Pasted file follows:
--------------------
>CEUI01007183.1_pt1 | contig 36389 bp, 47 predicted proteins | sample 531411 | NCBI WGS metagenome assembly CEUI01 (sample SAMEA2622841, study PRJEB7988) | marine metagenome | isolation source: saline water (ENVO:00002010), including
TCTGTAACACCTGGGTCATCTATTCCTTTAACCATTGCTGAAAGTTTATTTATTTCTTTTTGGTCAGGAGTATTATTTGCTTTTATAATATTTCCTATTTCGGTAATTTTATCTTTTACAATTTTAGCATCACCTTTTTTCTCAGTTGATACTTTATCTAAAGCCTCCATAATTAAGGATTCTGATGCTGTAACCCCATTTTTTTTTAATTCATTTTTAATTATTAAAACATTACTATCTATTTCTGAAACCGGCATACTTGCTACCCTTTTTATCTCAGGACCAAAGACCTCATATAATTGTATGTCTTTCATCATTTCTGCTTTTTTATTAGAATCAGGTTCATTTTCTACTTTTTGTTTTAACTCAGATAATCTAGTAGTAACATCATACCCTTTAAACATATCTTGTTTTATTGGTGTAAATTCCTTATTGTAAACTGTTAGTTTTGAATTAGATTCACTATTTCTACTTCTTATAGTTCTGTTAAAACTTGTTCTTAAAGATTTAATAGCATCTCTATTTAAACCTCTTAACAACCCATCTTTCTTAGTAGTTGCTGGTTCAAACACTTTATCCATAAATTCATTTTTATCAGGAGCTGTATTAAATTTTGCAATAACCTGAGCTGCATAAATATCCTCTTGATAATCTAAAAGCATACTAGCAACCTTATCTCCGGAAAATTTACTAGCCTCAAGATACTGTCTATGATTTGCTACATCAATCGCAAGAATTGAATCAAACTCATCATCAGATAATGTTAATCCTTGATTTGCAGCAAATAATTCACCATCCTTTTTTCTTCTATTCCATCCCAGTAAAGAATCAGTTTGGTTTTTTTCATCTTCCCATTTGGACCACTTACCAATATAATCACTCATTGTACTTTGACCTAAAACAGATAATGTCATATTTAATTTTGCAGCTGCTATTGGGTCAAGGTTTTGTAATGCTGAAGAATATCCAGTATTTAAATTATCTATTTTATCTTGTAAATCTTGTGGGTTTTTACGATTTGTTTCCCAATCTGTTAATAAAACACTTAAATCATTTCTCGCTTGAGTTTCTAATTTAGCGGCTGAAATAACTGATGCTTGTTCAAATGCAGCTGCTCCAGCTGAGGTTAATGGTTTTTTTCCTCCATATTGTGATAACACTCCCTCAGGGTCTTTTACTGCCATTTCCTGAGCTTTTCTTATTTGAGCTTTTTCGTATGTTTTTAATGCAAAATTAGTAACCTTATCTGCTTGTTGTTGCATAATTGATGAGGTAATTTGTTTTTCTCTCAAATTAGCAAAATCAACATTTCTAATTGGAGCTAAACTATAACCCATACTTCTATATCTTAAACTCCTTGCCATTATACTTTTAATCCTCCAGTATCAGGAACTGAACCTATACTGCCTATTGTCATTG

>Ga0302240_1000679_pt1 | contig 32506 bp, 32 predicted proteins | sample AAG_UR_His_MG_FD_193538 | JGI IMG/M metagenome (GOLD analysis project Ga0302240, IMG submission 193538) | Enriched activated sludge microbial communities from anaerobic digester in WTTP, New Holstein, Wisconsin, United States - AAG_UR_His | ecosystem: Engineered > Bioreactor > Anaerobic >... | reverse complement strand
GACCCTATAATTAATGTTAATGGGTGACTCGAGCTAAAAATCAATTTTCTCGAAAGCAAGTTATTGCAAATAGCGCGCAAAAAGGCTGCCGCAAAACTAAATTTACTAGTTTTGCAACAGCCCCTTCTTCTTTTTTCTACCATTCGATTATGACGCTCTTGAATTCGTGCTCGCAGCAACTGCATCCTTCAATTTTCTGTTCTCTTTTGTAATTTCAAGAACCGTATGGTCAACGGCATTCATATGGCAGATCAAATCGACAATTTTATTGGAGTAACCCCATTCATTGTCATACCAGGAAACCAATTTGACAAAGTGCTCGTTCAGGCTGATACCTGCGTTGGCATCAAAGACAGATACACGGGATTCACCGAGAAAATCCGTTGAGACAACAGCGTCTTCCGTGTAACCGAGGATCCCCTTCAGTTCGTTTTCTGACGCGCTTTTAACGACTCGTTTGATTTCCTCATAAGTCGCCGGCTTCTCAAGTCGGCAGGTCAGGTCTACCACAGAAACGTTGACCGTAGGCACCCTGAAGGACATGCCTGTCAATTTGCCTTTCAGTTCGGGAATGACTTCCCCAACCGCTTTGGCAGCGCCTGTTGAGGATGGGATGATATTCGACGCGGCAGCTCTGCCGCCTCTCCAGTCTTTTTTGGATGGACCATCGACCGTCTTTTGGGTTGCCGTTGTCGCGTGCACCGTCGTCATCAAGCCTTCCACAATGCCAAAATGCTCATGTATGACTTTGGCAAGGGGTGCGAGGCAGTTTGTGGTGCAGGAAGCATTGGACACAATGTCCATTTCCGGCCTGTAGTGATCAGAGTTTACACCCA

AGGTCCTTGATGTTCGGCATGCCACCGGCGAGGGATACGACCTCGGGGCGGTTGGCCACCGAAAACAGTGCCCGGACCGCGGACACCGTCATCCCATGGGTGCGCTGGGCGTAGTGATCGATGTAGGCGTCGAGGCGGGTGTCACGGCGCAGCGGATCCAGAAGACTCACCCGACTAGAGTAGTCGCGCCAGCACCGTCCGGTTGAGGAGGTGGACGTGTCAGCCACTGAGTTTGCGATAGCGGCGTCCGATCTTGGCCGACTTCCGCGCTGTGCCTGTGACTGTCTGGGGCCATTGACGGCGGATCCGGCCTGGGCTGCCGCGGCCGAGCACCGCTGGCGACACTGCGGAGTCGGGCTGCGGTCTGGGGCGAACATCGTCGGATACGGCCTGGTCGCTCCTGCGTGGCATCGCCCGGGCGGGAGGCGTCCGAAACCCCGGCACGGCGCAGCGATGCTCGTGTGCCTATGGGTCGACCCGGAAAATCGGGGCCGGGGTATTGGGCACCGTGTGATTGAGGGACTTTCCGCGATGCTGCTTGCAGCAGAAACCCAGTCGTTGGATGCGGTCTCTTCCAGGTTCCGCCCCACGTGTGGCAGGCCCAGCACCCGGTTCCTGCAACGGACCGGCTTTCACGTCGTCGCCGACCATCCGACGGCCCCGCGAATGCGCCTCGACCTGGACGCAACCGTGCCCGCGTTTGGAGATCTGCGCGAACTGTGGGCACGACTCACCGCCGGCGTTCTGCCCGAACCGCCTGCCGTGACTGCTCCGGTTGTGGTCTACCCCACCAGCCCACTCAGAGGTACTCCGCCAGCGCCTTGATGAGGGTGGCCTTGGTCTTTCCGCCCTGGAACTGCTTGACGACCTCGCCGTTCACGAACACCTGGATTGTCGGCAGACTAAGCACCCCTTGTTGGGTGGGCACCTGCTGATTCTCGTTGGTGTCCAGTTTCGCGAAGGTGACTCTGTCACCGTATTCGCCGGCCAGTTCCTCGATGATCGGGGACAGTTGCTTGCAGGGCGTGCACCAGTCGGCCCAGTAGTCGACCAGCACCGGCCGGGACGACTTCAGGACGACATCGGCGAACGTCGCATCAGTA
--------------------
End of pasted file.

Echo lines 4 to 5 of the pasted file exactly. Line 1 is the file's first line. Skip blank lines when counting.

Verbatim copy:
GACCCTATAATTAATGTTAATGGGTGACTCGAGCTAAAAATCAATTTTCTCGAAAGCAAGTTATTGCAAATAGCGCGCAAAAAGGCTGCCGCAAAACTAAATTTACTAGTTTTGCAACAGCCCCTTCTTCTTTTTTCTACCATTCGATTATGACGCTCTTGAATTCGTGCTCGCAGCAACTGCATCCTTCAATTTTCTGTTCTCTTTTGTAATTTCAAGAACCGTATGGTCAACGGCATTCATATGGCAGATCAAATCGACAATTTTATTGGAGTAACCCCATTCATTGTCATACCAGGAAACCAATTTGACAAAGTGCTCGTTCAGGCTGATACCTGCGTTGGCATCAAAGACAGATACACGGGATTCACCGAGAAAATCCGTTGAGACAACAGCGTCTTCCGTGTAACCGAGGATCCCCTTCAGTTCGTTTTCTGACGCGCTTTTAACGACTCGTTTGATTTCCTCATAAGTCGCCGGCTTCTCAAGTCGGCAGGTCAGGTCTACCACAGAAACGTTGACCGTAGGCACCCTGAAGGACATGCCTGTCAATTTGCCTTTCAGTTCGGGAATGACTTCCCCAACCGCTTTGGCAGCGCCTGTTGAGGATGGGATGATATTCGACGCGGCAGCTCTGCCGCCTCTCCAGTCTTTTTTGGATGGACCATCGACCGTCTTTTGGGTTGCCGTTGTCGCGTGCACCGTCGTCATCAAGCCTTCCACAATGCCAAAATGCTCATGTATGACTTTGGCAAGGGGTGCGAGGCAGTTTGTGGTGCAGGAAGCATTGGACACAATGTCCATTTCCGGCCTGTAGTGATCAGAGTTTACACCCA

AGGTCCTTGATGTTCGGCATGCCACCGGCGAGGGATACGACCTCGGGGCGGTTGGCCACCGAAAACAGTGCCCGGACCGCGGACACCGTCATCCCATGGGTGCGCTGGGCGTAGTGATCGATGTAGGCGTCGAGGCGGGTGTCACGGCGCAGCGGATCCAGAAGACTCACCCGACTAGAGTAGTCGCGCCAGCACCGTCCGGTTGAGGAGGTGGACGTGTCAGCCACTGAGTTTGCGATAGCGGCGTCCGATCTTGGCCGACTTCCGCGCTGTGCCTGTGACTGTCTGGGGCCATTGACGGCGGATCCGGCCTGGGCTGCCGCGGCCGAGCACCGCTGGCGACACTGCGGAGTCGGGCTGCGGTCTGGGGCGAACATCGTCGGATACGGCCTGGTCGCTCCTGCGTGGCATCGCCCGGGCGGGAGGCGTCCGAAACCCCGGCACGGCGCAGCGATGCTCGTGTGCCTATGGGTCGACCCGGAAAATCGGGGCCGGGGTATTGGGCACCGTGTGATTGAGGGACTTTCCGCGATGCTGCTTGCAGCAGAAACCCAGTCGTTGGATGCGGTCTCTTCCAGGTTCCGCCCCACGTGTGGCAGGCCCAGCACCCGGTTCCTGCAACGGACCGGCTTTCACGTCGTCGCCGACCATCCGACGGCCCCGCGAATGCGCCTCGACCTGGACGCAACCGTGCCCGCGTTTGGAGATCTGCGCGAACTGTGGGCACGACTCACCGCCGGCGTTCTGCCCGAACCGCCTGCCGTGACTGCTCCGGTTGTGGTCTACCCCACCAGCCCACTCAGAGGTACTCCGCCAGCGCCTTGATGAGGGTGGCCTTGGTCTTTCCGCCCTGGAACTGCTTGACGACCTCGCCGTTCACGAACACCTGGATTGTCGGCAGACTAAGCACCCCTTGTTGGGTGGGCACCTGCTGATTCTCGTTGGTGTCCAGTTTCGCGAAGGTGACTCTGTCACCGTATTCGCCGGCCAGTTCCTCGATGATCGGGGACAGTTGCTTGCAGGGCGTGCACCAGTCGGCCCAGTAGTCGACCAGCACCGGCCGGGACGACTTCAGGACGACATCGGCGAACGTCGCATCAGTA